Payphones on their way out

By Kabeer Yousuf — MUSCAT: Jan. 28 – When mobile phones hadn’t yet invaded our lives, we were dependent on the omnipresent box-like structures holding two phones on the either side. Once a lifeline for both residents and expatriates, these payphones are now making way for development. More than 50 ‘defunct’ payphones, rendered redundant by the handheld devices, have been removed from several places in different parts of the country, according to Telecommunications Regulatory Authority (TRA). These phones have been removed to make way (space) for development, said TRA.
In the seventies, Omantel had installed 6,850 payphones at every nook and corner of the country, with Muscat accounting for 55 per cent of them.
A number of payphones were installed at key places, including the airport, ONTC bus station, Muttrah Corniche and Ruwi. With the help of calling cards, available at the nearby shops, one could make calls, both local and overseas. The cards came in different denominations starting from RO 1.
On the other hand, the number of mobile phone subscribers, both prepaid and postpaid, has seen a steady rise.
Abdul Kareem, 57, who runs a small tea shop in Muttrah, has a deep connect with these phones. “It was the only way to know about the well-being of my people. I’m sure many would have stories to share with the younger generation about how they stayed in touch with their families back home.”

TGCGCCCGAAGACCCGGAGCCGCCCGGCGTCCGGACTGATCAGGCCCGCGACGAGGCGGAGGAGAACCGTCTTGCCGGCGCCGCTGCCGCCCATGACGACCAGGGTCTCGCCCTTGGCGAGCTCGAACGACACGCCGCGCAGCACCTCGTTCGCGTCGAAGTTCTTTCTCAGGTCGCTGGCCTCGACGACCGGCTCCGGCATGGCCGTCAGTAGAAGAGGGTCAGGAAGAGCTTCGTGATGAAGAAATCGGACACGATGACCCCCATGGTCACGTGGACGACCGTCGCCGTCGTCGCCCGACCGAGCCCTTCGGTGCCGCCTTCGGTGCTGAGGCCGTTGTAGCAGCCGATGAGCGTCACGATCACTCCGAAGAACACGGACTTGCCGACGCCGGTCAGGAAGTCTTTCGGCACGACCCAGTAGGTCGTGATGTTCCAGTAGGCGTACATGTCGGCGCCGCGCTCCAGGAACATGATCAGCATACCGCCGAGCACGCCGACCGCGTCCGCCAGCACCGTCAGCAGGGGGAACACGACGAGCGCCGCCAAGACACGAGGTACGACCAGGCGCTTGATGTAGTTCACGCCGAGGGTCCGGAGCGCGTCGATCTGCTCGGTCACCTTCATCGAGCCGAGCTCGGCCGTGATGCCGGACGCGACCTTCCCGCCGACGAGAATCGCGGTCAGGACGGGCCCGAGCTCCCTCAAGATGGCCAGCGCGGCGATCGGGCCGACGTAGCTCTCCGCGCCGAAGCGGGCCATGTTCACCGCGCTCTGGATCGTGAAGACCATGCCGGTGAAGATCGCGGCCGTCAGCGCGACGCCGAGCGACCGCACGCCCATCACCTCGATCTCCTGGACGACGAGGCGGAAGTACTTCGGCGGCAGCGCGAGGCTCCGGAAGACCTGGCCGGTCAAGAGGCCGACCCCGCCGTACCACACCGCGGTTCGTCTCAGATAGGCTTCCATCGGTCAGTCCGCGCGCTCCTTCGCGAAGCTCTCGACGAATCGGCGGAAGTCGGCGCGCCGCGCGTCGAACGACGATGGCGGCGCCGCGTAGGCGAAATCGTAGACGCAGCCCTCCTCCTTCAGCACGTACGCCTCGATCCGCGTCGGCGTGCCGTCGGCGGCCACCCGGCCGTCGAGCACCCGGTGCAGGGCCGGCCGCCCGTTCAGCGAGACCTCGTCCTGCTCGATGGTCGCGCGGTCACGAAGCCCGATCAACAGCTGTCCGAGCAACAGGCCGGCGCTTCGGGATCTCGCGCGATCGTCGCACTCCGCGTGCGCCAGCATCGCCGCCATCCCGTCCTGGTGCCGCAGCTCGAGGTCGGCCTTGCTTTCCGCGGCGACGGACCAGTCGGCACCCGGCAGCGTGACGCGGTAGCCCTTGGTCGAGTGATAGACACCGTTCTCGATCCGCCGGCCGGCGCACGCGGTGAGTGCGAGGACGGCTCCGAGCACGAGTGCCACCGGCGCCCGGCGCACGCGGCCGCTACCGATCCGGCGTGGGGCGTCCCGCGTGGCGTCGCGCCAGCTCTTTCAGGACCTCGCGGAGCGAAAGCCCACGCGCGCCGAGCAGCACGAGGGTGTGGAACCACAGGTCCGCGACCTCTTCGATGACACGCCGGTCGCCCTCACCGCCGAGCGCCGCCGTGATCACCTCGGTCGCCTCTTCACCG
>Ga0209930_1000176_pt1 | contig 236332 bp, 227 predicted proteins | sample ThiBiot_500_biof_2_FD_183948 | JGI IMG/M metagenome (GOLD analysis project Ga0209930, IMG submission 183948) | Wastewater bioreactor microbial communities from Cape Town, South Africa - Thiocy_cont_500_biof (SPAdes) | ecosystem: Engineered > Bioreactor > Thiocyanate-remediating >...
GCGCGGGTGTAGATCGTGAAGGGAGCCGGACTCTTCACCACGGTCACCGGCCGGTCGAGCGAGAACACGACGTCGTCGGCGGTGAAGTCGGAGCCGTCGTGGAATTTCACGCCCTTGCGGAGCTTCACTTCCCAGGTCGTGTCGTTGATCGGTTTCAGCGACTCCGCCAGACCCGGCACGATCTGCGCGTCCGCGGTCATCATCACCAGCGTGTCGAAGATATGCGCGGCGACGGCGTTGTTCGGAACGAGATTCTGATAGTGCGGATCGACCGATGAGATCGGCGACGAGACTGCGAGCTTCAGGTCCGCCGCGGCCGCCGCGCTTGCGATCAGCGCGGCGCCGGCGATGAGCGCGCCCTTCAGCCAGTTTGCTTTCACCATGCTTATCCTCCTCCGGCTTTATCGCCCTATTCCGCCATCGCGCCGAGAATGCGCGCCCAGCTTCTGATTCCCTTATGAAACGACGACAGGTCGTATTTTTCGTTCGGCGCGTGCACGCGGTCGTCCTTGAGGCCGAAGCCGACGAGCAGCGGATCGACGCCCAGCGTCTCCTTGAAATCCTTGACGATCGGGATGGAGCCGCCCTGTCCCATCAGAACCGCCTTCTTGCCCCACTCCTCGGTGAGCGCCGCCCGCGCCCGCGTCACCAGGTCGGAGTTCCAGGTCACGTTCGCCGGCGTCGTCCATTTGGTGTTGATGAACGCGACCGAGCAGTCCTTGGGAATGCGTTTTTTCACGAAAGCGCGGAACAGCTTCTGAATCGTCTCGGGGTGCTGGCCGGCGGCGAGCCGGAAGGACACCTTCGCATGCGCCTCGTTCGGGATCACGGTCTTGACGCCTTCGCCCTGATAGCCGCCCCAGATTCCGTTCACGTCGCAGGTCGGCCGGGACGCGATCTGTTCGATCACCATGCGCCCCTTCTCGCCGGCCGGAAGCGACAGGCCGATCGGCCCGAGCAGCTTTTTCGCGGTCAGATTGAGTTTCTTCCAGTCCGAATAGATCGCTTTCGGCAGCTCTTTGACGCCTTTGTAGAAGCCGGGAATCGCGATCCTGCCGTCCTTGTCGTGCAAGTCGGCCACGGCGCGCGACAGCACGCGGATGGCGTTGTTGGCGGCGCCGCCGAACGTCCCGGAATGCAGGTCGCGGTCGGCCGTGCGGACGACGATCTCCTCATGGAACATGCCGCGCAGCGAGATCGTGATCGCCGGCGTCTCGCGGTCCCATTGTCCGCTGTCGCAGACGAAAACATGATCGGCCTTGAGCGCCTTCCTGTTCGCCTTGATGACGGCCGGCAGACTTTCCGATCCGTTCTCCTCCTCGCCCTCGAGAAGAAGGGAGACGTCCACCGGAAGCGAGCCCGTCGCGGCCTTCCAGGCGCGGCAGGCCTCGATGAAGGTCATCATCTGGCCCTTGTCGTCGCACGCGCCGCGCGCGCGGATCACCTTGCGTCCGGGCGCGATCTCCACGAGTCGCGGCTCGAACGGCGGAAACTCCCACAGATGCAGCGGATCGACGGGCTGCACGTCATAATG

Unlike in the present times when all one needs to do is dial the number on the smartphone, those days were different. “We would see long queues in front of these phones until a decade ago,” says Kareem, who began his life in Muscat some three and a half decades ago.
Queues were longer on weekends (Thursdays and Fridays then), he says. Kareem said people would watch others’ expressions before and after talking to their loved ones back home.
Mohammed Ashraf, who has been here since 1980s, said from Thursday itself he would be “dreaming about talking to my family the next day”. Queues used to be long and those who came early were lucky,” he said. It’s not just expatriates who are saddened to see these payphones out of sight. Many citizens recall having used them for making international calls. Sulaiman al Fouri, an octogenarian, used to make calls from a payphone in Ruwi to enquire about his sister undergoing treatment in Thailand. “It was useful to know her medical condition every day. On learning about his sister’s condition, those waiting in the queue would allow me to call first.” He, however, added his sister didn’t return alive. She lost her battle to cancer.